Much like hormones (sometimes called "ectohormones"), pheromones (Jacobson 1972) are special kinds of biologically active substances released by one individual which cause other individuals of the same species to act in a specific way. These substances are extremely numerous in kind and influence among insects and their relatives. In fact, entomologists have realized in recent years that the dominant means of communication between these creatures is via these messenger substances (Shorey 1976), perceived by olfactory sense organs, especially on the antennae, mouthparts, and tarsi (Lewis 1984). They are produced by ectodermal (exocrine) glands on the abdomen, wings, or other parts of the body.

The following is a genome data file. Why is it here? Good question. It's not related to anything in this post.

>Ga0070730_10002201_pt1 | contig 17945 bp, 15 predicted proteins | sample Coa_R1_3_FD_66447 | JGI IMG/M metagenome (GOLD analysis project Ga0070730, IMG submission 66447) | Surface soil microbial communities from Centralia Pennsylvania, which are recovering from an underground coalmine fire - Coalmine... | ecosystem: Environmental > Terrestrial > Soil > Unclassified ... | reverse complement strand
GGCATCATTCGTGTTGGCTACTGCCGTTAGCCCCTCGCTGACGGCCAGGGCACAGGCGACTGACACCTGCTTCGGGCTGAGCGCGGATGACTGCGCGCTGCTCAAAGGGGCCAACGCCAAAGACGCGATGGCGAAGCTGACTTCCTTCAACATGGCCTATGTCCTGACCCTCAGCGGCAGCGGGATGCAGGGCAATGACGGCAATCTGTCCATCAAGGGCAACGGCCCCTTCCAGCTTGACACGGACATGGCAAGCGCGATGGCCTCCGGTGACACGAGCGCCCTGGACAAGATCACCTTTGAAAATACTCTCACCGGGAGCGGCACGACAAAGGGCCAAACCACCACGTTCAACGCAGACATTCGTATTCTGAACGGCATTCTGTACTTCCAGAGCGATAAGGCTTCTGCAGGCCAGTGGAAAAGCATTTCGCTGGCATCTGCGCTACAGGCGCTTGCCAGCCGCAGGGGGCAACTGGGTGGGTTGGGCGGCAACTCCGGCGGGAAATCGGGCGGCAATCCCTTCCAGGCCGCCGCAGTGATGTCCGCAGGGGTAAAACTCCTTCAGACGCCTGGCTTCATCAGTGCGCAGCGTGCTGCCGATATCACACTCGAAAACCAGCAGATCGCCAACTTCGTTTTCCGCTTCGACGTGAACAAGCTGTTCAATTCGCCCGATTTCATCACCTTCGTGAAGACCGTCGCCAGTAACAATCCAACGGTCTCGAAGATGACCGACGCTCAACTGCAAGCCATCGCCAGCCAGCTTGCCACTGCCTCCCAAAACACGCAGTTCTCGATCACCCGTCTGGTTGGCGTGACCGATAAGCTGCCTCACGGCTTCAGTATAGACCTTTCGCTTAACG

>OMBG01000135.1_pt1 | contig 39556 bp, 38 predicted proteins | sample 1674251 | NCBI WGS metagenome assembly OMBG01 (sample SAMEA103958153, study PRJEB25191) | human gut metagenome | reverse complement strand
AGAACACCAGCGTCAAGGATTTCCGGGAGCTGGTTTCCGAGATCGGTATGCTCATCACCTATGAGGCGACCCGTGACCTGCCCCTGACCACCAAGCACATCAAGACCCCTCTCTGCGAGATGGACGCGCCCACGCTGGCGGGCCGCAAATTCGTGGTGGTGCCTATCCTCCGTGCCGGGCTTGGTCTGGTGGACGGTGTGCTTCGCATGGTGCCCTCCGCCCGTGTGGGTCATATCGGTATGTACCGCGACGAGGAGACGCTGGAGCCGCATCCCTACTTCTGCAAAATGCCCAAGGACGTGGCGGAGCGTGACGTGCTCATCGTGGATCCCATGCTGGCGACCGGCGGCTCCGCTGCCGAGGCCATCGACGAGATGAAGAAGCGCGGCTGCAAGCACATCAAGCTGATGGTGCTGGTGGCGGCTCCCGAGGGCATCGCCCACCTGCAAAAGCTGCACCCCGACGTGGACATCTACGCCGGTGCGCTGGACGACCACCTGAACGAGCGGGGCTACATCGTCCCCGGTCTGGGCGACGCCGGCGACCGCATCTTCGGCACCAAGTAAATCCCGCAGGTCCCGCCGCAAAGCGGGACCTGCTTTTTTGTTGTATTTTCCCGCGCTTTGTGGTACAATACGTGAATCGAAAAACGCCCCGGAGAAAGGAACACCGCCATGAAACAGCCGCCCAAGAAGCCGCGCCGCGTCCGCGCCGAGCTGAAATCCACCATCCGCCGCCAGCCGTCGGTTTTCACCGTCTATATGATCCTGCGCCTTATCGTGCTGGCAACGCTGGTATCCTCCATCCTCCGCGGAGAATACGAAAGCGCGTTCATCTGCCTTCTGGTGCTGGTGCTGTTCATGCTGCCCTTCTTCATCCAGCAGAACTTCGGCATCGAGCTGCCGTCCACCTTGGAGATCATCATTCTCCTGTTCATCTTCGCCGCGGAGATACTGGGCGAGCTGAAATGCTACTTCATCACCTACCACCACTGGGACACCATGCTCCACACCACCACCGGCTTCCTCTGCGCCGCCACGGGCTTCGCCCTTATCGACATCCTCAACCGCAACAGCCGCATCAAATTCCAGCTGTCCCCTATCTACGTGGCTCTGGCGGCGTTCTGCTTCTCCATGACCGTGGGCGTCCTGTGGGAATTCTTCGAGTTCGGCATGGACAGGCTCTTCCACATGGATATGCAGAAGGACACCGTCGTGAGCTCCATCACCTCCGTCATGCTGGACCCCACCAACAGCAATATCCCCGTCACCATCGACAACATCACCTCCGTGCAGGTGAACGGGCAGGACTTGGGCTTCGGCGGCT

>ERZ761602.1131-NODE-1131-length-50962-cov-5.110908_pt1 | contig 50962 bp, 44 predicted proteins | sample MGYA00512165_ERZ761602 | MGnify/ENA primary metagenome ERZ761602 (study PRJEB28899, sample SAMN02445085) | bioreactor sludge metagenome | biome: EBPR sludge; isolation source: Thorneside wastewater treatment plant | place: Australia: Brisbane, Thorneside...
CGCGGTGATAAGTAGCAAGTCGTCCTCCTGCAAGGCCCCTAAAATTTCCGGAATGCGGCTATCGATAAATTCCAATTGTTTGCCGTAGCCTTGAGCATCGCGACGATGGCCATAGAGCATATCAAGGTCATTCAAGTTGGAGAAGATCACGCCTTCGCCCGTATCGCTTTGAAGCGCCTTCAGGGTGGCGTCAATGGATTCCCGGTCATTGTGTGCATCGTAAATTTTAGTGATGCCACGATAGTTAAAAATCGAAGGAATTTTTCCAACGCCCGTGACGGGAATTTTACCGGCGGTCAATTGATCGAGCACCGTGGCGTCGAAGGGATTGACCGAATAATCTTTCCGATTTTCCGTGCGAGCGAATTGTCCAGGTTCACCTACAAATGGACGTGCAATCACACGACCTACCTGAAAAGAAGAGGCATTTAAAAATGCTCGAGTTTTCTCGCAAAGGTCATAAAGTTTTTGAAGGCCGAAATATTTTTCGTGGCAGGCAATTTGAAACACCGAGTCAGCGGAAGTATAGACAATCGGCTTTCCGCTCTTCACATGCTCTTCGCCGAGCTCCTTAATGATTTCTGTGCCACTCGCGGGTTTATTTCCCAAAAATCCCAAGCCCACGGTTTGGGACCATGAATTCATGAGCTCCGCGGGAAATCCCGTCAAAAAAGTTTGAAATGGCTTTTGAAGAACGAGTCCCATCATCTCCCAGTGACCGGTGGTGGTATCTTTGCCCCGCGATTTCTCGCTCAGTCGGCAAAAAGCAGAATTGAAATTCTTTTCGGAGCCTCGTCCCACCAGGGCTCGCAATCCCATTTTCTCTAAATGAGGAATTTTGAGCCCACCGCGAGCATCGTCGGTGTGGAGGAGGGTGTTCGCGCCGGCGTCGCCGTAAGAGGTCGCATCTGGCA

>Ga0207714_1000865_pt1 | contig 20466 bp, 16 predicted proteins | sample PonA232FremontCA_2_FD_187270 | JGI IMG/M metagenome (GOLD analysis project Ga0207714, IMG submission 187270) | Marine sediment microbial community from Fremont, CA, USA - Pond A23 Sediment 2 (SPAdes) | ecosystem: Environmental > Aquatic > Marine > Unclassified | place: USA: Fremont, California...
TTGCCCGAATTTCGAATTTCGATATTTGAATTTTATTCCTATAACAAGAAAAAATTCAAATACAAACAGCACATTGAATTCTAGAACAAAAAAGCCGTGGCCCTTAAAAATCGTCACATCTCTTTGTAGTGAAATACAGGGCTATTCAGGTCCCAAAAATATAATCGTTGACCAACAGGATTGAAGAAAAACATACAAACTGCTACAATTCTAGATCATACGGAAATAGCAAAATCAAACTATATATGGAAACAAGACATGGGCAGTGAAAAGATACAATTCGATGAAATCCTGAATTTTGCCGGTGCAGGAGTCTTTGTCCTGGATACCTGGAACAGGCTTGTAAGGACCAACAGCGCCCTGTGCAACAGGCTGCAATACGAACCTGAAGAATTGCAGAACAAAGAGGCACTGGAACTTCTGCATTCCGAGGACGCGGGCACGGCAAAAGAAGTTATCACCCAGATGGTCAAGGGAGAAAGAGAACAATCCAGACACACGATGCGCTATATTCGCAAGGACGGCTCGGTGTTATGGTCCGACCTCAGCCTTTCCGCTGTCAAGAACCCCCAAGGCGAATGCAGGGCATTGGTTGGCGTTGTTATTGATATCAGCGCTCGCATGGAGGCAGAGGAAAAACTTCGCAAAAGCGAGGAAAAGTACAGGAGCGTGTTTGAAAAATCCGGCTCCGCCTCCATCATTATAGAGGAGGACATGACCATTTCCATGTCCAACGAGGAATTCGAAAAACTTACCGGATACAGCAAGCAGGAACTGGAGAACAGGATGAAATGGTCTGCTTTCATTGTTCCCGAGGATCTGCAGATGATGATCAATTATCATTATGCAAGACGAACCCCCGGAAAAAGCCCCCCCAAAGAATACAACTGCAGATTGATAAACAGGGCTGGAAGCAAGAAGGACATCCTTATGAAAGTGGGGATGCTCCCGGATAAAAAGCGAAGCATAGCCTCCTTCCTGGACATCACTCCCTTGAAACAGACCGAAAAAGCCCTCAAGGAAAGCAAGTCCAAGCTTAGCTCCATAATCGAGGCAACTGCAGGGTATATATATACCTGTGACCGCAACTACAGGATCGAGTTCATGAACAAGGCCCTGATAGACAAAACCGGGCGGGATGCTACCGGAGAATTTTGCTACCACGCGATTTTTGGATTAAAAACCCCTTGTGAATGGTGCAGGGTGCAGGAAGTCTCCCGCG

Some pheromonal systems that have been particularly well studied are the aph-rodisiacal scents from the wings of male butterflies and moths or eversible abdominal glands of the females. These chemicals serve to draw the sexes together and elicit courtship and copulatory behavior. The trail-marking substances and alarm chemicals of ants and bees that foster aggregation are also pheromonal, as are the caste and activity controlling regulators in social insect colonies.

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